And yet, there is real depth to this material. “The way we get news, on our homepage, it’s all vomited together on the screen. We don’t know what’s important.” It IS both sad and funny that Snooki’s baby was #1 on Yahoo Trend, while a potentially planet-destroying asteroid was #5. It is a little abnormal that we can use the word friend to describe someone we’ve only met on Facebook (A friend helps you bury the hooker when you kinda’ fucked up, not send you a Star Trek quiz at 3 am.). Marc’s current show is great. Fortunately, you can find a good portion of it on his CD, “Dirty Truth,” available on iTunes, at amazonmp3 or in stores on December 6th. At www.MarcUnger.com, you can learn more about the other elements of his performance career: his acting and writing projects, his blog and radio show.
Now, let’s get to the personal stuff, since it’s obvious to regular readers what I’m about to say.
I dig this guy.
Marc Unger’s web site bio describes his humor as “fresh, edgy and brutally thoughtful,” and I can’t argue with that. It continues, “Armed with dynamic stage presence, his explosive rants … are not only powerfully funny, but provocative as well.” Again I agree, but for one thing. While his presence is certainly dynamic, I never felt like I was listening to an explosive rant, not in the way I’m used to. That description led me to believe I’d be hearing a delivery similar to Leary or Hicks, maybe even a Kinison rage. It could be that Marc toned it down a bit, given the somber beginnings of the evening. I should have asked when he graciously sat for awhile in the back booth and discussed his comedy with me; because I hadn’t prepared by doing any homework, I didn’t realize I’d feel this way until Friday, when I checked out his net presence. Now it’s like I’ve somehow missed out on great opportunities because I didn’t know Marc Unger sooner. I would have gone to see his one-man show “Drinking Up the Pieces,” or any of the older ones (Nocturnal Emissions, Mindblanking). I would have watched the “Friends” and “Veep” episodes on which he appeared; actually, that’s one I can remedy, so I will watch those. How do I see “The Filchaks Take a Gamble,” which I’m sure I’d enjoy both as a new fan and as a fantasy football fanatic? I need more of Marc Unger.
“Drinking Up the Pieces” is about Marc’s two-year struggle with depression; he made a few references to depression throughout the show. I have worked in and around the mental health community for years. I’ve had relatives, a spouse and close friends who have dealt with varying levels of depression, and went a few rounds with it myself over my lifetime. Talking to Marc one-on-one, I never got that feeling, that little drag that usually signals to me that I’m dealing with someone who’s dealing with something. He was funny, but not “on.” He was insightful. He was helpful. He struck me as an artist who knows himself, who has figured out several ways to express his understanding, and knows how to bring others along for the journey. The audience was grateful for that skill, and rewarded him with applause. I was grateful and hopefully can reward him by sending other people in search of his work.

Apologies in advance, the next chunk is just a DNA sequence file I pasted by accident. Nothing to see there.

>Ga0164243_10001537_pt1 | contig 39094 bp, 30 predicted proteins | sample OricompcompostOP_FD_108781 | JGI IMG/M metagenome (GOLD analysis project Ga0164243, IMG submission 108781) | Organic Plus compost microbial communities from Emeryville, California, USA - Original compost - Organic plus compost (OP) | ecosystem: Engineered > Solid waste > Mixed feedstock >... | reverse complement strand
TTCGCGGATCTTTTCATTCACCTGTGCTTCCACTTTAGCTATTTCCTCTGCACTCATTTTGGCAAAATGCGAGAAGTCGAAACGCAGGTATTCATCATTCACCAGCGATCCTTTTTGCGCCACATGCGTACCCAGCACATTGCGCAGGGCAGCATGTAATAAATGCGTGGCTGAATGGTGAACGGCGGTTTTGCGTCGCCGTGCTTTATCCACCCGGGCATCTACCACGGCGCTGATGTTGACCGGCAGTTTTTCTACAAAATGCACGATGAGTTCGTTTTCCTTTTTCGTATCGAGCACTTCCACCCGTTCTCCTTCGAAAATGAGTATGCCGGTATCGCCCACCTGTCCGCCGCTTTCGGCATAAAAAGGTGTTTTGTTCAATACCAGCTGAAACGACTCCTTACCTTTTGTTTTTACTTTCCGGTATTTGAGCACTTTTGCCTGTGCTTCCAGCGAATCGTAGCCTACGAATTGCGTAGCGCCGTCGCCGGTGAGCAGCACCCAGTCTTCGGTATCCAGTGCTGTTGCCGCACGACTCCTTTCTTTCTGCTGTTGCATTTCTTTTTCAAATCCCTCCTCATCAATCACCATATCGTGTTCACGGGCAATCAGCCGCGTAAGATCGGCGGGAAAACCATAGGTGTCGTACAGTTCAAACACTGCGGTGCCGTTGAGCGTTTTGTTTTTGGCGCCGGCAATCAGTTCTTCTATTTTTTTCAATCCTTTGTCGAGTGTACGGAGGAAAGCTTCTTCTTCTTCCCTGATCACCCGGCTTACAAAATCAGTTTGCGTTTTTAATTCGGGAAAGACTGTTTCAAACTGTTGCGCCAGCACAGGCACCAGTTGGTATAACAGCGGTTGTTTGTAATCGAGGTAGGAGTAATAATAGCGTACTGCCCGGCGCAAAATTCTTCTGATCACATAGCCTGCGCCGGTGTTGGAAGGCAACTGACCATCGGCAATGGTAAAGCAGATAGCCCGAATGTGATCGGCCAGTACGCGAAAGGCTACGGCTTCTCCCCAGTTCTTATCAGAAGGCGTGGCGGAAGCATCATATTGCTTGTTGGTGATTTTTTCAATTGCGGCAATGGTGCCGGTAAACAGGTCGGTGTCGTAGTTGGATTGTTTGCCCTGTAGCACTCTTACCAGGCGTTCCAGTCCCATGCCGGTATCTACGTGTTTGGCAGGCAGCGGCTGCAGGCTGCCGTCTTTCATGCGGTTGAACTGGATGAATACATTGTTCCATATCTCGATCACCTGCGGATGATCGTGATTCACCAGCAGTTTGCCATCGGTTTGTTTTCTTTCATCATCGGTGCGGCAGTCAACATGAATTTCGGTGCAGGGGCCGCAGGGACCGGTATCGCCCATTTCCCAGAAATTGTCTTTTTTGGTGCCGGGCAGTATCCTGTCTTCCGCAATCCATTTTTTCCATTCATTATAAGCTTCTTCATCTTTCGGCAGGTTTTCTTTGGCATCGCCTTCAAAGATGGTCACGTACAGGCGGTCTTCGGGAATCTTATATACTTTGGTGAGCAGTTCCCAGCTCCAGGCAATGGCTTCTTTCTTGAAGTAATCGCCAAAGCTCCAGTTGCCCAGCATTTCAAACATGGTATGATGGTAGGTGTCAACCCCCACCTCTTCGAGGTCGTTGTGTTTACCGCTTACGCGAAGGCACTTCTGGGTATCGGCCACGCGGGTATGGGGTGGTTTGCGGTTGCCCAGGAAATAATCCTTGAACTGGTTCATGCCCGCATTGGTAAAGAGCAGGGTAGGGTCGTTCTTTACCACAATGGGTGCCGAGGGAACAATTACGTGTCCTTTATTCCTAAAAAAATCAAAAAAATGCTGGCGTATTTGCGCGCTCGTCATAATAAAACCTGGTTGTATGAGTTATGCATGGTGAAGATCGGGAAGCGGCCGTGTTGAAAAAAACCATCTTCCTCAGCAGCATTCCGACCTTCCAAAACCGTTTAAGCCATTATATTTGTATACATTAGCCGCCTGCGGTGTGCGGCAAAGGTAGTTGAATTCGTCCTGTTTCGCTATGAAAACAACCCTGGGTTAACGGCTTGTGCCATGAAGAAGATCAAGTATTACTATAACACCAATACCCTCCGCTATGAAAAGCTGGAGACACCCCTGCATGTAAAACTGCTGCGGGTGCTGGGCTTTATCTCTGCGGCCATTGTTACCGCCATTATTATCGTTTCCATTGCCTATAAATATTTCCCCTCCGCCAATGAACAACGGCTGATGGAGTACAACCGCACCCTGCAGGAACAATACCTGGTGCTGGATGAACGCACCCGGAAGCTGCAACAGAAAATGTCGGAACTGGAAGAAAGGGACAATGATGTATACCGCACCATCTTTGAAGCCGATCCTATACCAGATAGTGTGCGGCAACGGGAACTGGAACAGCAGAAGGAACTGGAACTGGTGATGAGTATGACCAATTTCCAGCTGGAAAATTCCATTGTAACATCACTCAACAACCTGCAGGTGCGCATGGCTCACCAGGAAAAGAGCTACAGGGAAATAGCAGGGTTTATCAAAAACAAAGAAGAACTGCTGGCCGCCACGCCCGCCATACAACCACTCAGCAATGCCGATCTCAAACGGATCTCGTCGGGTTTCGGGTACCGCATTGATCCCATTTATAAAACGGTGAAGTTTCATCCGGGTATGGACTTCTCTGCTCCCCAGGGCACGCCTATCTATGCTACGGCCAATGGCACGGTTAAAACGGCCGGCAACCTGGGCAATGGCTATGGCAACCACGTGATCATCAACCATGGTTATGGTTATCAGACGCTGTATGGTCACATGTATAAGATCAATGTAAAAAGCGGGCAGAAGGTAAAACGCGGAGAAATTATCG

I took an entire week to write this review because I didn’t know how to start. Flipping back and forth through my notebook, Mike’s Charlie Brown reference kept drawing my eye. So I searched Charlie Brown and depression, and found a number of strips that spoke to me. Here’s the one I want to end on. “When you're depressed, it makes a lot of difference how you stand. The worst thing you can do is straighten up and hold your head high because then you'll start to feel better. If you're going to get any joy out of being depressed, you've got to stand like this.” The drawing shows Charlie Brown slouching, shoulders dropped, head down. It’s the same position most of the audience started in on this particular Thursday night. But Marc Unger gave them a reason to lift their heads, straighten their shoulders and laugh.
"Laugh at yourself and at life. Not in the spirit of derision or whining self-pity, but as a remedy, a miracle drug, that will ease your pain, cure your depression, and help you to put in perspective that seemingly terrible defeat and worry with laughter at your predicaments, thus freeing your mind to think clearly toward the solution that is certain to come. Never take yourself too seriously." - Og Mandino, psychologist and essayist
Post a Comment